Former President Jimmy Carter, a native son of the South, has said what many supporters of President Barack Obama have muttered to themselves — racism is driving some of the raging anger directed at the president. It is important to make the distinction that Mr. Carter made, which may be lost in cable TV and talk radio reduction, that racism is responsible for some, not all, of the anger.
South Carolina Rep. Joe Wilson, who shouted “You lie!” at the president during his address to the joint session of Congress last week, may be exhibit A, though Mr. Carter did not make the connection. Rep. Wilson, a Republican, belonged to the Sons of Confederate Veterans group and fought to keep the Confederate flag flying over the state capitol in Columbia. He also said that a black woman’s claim to be the daughter of 1948 segregationist presidential candidate Sen. Strom Thurmond — later proved true — was a “smear.”
And interestingly, the statement the congressman claimed was a lie had to do with illegal immigrants.
Only Mr. Wilson can know what motivated his outburst. But in trying to make sense of the extreme anger that Mr. Obama has drawn — a president who won the election comfortably and who continues to enjoy high favorability ratings from the public — racism must be confronted as part of its cause.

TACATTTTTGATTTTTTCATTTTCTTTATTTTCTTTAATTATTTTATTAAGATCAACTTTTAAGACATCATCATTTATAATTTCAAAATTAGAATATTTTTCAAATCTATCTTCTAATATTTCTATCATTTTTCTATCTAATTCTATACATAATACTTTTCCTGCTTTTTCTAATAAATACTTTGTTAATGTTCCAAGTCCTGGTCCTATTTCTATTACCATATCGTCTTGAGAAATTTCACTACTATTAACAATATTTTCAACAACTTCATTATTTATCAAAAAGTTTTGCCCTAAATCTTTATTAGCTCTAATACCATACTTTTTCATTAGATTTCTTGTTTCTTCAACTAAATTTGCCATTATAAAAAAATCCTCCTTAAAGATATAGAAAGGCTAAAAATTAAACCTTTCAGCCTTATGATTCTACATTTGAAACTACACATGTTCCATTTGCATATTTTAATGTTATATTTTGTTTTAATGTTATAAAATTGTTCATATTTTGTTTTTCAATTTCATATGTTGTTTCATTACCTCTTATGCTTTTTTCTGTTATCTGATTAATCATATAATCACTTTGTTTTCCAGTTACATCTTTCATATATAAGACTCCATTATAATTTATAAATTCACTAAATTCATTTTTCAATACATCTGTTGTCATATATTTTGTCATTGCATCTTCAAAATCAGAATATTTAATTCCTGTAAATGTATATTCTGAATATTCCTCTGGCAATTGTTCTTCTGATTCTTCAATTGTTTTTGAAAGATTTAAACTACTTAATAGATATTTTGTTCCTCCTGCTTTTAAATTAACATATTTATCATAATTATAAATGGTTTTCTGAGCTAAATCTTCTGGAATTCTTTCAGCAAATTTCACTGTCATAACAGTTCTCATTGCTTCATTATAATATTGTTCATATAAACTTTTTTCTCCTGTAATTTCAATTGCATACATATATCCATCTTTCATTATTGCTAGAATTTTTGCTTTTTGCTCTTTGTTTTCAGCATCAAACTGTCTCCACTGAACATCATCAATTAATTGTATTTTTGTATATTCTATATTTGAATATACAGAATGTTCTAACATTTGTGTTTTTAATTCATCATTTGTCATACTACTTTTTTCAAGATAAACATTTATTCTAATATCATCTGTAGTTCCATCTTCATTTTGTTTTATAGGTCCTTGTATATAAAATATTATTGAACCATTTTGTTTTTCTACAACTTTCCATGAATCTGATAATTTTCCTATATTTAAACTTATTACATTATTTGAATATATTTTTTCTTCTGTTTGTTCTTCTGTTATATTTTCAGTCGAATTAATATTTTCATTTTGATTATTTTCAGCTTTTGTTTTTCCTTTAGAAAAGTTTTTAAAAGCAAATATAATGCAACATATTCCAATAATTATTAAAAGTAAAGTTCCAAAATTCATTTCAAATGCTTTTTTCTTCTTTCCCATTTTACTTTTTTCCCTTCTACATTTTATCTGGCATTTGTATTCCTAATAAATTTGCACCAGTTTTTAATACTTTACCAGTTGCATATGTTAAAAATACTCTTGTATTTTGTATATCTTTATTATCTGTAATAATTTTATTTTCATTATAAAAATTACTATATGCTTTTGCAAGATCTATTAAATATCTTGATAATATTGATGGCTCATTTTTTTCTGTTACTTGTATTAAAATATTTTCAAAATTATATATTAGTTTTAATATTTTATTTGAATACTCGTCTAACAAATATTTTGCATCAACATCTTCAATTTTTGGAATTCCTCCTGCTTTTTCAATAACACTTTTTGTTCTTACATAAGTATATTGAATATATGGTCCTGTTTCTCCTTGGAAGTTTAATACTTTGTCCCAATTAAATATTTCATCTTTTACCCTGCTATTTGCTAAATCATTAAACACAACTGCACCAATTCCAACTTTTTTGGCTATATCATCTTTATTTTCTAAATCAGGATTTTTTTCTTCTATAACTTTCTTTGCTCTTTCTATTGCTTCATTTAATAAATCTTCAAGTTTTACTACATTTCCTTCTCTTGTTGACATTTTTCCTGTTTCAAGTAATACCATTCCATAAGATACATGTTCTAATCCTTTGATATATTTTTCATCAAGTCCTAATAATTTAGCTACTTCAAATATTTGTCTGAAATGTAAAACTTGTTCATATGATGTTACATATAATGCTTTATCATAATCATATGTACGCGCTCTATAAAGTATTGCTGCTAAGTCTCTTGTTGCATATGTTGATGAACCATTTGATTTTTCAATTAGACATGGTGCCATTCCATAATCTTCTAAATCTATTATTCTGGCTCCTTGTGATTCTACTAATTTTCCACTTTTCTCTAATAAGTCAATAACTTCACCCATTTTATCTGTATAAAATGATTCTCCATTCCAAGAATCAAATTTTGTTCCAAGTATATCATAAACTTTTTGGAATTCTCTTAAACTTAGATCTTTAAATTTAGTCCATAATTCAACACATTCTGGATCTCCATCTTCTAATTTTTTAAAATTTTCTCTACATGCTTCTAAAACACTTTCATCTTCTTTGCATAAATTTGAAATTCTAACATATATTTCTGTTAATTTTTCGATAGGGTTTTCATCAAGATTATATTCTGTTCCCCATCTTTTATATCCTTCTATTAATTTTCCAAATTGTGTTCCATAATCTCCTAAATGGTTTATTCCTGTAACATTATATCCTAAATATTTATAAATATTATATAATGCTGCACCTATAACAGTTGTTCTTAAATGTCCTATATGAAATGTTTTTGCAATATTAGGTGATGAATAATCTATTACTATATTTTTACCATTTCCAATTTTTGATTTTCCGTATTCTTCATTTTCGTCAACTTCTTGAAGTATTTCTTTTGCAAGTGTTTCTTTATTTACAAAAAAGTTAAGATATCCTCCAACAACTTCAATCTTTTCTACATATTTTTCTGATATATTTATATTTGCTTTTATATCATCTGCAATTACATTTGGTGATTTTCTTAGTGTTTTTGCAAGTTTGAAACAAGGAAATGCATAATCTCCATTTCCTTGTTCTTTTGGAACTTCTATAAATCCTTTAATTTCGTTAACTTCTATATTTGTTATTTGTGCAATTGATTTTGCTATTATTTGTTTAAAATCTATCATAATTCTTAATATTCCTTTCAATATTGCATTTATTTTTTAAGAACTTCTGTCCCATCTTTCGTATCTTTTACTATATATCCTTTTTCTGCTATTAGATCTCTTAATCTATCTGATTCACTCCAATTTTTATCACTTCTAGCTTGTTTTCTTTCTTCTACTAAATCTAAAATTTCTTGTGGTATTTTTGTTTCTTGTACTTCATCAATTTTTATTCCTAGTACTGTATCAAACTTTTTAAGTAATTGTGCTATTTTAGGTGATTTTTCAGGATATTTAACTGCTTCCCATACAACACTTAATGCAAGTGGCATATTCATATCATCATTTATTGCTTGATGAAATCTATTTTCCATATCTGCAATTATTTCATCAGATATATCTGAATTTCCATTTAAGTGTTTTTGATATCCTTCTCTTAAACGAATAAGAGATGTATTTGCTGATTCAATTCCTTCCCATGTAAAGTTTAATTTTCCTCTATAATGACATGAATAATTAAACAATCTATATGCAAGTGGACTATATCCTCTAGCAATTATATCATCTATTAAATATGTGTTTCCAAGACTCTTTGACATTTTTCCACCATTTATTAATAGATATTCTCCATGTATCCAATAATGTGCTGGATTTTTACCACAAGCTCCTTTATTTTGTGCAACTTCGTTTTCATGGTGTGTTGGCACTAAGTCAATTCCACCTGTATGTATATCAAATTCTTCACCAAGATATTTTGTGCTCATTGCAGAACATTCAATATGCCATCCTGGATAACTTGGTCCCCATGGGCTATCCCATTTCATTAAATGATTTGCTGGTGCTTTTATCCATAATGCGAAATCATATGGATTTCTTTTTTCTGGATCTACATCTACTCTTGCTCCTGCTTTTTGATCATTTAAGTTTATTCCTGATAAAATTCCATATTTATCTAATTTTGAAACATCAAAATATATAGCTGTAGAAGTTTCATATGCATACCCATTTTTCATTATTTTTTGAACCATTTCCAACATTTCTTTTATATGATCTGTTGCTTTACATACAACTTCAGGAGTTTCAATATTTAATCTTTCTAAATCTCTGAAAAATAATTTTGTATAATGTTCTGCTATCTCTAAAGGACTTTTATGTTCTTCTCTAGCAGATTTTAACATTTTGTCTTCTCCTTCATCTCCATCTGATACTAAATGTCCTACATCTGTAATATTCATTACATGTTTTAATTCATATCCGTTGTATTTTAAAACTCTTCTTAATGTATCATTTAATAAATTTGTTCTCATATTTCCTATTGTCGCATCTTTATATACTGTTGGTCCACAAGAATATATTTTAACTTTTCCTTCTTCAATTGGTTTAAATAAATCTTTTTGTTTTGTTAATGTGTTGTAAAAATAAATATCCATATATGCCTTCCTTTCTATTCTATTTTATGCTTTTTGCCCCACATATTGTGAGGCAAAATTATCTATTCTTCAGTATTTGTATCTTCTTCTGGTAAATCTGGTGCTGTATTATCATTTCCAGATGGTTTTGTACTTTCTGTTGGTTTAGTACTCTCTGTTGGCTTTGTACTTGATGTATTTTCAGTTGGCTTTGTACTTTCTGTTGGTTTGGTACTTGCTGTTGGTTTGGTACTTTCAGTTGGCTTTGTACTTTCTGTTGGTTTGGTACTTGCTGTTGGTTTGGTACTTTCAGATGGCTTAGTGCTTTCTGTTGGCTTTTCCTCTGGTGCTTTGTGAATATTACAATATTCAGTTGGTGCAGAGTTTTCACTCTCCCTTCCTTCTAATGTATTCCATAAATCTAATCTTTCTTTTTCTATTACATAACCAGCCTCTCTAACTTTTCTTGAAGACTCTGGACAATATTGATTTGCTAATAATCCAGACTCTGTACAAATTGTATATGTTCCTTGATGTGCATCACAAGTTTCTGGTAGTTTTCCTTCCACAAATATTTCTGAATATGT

Many Americans disagree with the president’s policies and fear he will usher in cataclysmic changes to the nation’s democratic traditions. Never mind that President George W. Bush’s policies — the Patriot Act’s affront to the Fourth Amendment, warrantless wire taps, executive signing statements that amounted to defiance of Congress — treaded more heavily on the Constitution than anything Mr. Obama has done or proposed. Even if the anger is fanned by misinformation spread through conservative commentators on radio and television, Americans have the right to oppose the Obama agenda and to express that disagreement with great gusto.
But if we accept the premise that racism still exists in this country, then it likely would express itself against this president. For some people, racism is a dominating force in their thinking. For others, it is a sliver of prejudice, a shadow that passes over the mind when logic and facts should hold sway. It is not a stretch to believe that resentment toward the first black president would manifest itself.
No one can claim to be free of prejudice against certain groups of people. For some, it is a hatred of the rich and privileged, which probably manifested itself in opposition to the last president. But that impulse must be resisted. And when it rears its head, it must be called what it is.